The Betting and Gaming Council (BGC) has issued a statement welcoming a new feature added to social media platform Snapchat that enables users to opt out of gambling-related advertising.
Snapchat developer Snap has been ‘working closely’ with the betting industry trade association over the past year, and intends to use the feature to give its customers greater control over the advertising they are exposed to.
Additionally, Snap has altered the dynamics of its app to meet the requirements of the updated Industry Code for Socially Responsible Advertising, released last year.
The adjustments to the code has resulted in all BGC members ensuring that all social media advertising must be targeted at consumers over the age of 25, unless associated websites or platforms can prove that they can be specifically targeted at over-18s.
“It has always been important to us that our community is able to influence the types of adverts they see on Snapchat,” said Ed Couchman, General Manager of Snap UK.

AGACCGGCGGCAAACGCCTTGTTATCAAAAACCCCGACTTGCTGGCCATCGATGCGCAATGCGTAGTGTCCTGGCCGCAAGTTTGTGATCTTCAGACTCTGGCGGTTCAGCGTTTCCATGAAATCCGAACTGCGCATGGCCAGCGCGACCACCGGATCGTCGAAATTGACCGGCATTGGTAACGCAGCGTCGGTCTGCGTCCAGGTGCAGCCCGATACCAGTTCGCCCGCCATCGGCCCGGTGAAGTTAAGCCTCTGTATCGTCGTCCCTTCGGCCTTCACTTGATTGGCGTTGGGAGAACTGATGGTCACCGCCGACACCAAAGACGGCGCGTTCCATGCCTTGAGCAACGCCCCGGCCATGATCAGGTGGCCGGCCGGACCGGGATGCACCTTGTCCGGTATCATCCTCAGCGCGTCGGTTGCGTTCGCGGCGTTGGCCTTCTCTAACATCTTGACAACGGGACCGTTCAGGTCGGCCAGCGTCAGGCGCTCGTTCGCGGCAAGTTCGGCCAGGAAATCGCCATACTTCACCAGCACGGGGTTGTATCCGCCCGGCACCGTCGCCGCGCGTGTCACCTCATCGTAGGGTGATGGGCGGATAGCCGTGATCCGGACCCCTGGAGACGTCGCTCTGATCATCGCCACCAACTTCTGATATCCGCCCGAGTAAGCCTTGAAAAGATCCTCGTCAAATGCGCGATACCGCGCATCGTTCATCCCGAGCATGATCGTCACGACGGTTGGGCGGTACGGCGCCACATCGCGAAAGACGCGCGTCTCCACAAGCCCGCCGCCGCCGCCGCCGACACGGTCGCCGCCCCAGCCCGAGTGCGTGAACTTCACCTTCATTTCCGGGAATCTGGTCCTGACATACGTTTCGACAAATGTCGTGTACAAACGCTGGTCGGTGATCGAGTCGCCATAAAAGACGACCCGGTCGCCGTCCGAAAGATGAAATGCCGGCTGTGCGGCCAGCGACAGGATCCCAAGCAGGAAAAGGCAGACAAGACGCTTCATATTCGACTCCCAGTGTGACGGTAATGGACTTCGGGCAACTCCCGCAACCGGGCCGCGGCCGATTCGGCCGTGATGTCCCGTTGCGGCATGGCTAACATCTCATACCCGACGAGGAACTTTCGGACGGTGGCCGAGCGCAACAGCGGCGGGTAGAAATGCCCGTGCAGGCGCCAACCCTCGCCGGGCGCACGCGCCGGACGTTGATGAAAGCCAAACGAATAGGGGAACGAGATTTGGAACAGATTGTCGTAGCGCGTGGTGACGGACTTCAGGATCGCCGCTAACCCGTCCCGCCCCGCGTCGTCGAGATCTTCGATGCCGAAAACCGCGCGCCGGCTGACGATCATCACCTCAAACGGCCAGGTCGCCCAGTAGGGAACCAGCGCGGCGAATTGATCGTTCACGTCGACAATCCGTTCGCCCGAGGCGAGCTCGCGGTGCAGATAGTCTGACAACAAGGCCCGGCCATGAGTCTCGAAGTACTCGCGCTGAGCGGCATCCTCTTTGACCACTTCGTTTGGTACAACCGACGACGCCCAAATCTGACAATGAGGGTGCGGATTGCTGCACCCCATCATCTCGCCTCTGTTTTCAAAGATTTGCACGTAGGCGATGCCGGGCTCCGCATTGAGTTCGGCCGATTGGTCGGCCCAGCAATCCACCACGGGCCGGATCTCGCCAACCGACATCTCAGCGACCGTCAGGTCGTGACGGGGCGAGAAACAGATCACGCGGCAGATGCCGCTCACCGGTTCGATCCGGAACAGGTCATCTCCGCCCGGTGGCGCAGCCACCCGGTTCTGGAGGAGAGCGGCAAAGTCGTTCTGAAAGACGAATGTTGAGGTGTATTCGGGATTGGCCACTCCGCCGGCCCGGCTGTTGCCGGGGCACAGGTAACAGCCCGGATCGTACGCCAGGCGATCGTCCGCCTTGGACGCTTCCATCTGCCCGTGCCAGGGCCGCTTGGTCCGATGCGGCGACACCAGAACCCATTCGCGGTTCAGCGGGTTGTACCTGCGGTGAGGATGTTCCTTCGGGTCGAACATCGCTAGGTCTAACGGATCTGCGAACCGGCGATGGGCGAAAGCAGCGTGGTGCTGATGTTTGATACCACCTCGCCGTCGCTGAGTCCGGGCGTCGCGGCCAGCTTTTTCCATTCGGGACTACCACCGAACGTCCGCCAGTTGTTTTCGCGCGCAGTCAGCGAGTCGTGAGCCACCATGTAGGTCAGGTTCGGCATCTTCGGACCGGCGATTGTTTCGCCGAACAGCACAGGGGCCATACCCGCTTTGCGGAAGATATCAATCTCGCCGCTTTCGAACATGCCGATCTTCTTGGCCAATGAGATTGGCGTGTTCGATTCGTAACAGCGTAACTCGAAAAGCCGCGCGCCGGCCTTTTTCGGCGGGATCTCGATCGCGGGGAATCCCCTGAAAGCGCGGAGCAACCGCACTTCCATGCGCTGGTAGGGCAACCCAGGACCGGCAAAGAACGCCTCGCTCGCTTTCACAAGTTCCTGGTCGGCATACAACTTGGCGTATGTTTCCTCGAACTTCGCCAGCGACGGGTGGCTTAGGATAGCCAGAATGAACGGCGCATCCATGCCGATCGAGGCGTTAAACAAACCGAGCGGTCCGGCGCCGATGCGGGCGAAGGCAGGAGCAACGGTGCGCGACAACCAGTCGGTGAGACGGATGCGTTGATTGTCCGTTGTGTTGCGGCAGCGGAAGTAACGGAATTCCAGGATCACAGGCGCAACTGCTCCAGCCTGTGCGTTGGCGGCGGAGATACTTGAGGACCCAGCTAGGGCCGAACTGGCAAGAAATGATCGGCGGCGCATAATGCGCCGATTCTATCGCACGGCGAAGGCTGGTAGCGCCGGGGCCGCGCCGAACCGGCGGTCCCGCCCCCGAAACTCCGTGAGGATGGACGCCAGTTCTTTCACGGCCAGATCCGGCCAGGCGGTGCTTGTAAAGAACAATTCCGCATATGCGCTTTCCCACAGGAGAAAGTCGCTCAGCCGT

“It’s fantastic to roll this change out and we’re grateful to have partners in the BGC who are doing vital work to ensure this industry continues to grow and evolve with consumers at the heart.”
The development follows the announcement from Google earlier this week informing users and companies that it will not allow the promotion of advertising related to gambling, in addition to alcohol, politics or prescription drugs, via the ‘Masthead slot’ of its YouTube video platform.
Commenting on the recent development with Snap, BGC Chief Executive Michael Dugher remarked: “This is yet more evidence of our commitment to raising standards in the regulated industry.
“I welcome this move by Snapchat and I would urge all social media and search platforms to provide the ability for users to opt out of viewing betting adverts.
“The regulated betting and gaming industry is determined to promote safer gambling, unlike the unsafe and growing online black market, which has none of the safeguards which are commonplace among BGC members.”
The BGC’s statement follows the organisation’s call last week for the creation of a gambling ombudsman to enhance the customer complaints progress, described by Dugher as proof of the industry’s ‘determination to drive up standards’.